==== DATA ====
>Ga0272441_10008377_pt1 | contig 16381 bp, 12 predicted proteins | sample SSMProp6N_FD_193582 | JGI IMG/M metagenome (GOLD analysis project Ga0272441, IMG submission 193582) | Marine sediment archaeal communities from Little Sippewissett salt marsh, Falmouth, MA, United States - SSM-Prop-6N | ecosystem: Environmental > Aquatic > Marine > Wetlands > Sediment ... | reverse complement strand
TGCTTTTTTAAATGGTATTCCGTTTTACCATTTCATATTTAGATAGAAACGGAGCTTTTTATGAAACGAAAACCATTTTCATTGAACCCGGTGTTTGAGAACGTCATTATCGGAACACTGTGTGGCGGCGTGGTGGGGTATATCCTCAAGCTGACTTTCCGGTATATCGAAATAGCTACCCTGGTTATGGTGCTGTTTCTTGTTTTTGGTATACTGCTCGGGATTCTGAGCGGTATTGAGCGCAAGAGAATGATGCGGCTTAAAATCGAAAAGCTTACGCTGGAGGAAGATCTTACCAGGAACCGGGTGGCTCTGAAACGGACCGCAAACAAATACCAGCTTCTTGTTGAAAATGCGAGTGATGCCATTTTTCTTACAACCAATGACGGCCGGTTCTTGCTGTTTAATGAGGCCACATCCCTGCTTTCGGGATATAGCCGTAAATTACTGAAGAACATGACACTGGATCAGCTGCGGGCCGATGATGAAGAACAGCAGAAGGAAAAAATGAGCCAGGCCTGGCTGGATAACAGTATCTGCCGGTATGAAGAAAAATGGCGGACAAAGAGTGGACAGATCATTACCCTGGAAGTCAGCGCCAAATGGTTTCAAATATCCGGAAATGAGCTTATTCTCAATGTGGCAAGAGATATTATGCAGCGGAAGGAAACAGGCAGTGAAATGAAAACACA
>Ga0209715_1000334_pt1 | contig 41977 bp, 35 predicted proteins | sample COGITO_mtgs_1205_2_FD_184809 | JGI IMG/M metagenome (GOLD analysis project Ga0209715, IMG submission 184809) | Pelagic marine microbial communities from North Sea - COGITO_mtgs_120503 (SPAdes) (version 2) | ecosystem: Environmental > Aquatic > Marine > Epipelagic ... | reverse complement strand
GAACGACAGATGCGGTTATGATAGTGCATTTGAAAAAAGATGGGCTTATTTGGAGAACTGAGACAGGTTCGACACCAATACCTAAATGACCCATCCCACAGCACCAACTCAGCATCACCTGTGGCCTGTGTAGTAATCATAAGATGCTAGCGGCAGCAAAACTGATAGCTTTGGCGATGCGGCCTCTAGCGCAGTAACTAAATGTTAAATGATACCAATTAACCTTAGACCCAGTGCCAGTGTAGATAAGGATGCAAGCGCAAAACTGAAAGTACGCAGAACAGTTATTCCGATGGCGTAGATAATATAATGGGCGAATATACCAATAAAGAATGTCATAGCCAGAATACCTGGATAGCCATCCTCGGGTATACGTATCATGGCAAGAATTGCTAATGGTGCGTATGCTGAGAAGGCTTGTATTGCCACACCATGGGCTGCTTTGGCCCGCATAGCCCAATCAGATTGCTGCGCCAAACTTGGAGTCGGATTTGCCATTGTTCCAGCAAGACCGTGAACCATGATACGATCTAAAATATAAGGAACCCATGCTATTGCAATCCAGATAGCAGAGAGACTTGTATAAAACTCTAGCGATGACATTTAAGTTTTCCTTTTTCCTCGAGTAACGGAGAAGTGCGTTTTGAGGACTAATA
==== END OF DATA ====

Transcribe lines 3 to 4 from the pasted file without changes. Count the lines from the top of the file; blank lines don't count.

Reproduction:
>Ga0209715_1000334_pt1 | contig 41977 bp, 35 predicted proteins | sample COGITO_mtgs_1205_2_FD_184809 | JGI IMG/M metagenome (GOLD analysis project Ga0209715, IMG submission 184809) | Pelagic marine microbial communities from North Sea - COGITO_mtgs_120503 (SPAdes) (version 2) | ecosystem: Environmental > Aquatic > Marine > Epipelagic ... | reverse complement strand
GAACGACAGATGCGGTTATGATAGTGCATTTGAAAAAAGATGGGCTTATTTGGAGAACTGAGACAGGTTCGACACCAATACCTAAATGACCCATCCCACAGCACCAACTCAGCATCACCTGTGGCCTGTGTAGTAATCATAAGATGCTAGCGGCAGCAAAACTGATAGCTTTGGCGATGCGGCCTCTAGCGCAGTAACTAAATGTTAAATGATACCAATTAACCTTAGACCCAGTGCCAGTGTAGATAAGGATGCAAGCGCAAAACTGAAAGTACGCAGAACAGTTATTCCGATGGCGTAGATAATATAATGGGCGAATATACCAATAAAGAATGTCATAGCCAGAATACCTGGATAGCCATCCTCGGGTATACGTATCATGGCAAGAATTGCTAATGGTGCGTATGCTGAGAAGGCTTGTATTGCCACACCATGGGCTGCTTTGGCCCGCATAGCCCAATCAGATTGCTGCGCCAAACTTGGAGTCGGATTTGCCATTGTTCCAGCAAGACCGTGAACCATGATACGATCTAAAATATAAGGAACCCATGCTATTGCAATCCAGATAGCAGAGAGACTTGTATAAAACTCTAGCGATGACATTTAAGTTTTCCTTTTTCCTCGAGTAACGGAGAAGTGCGTTTTGAGGACTAATA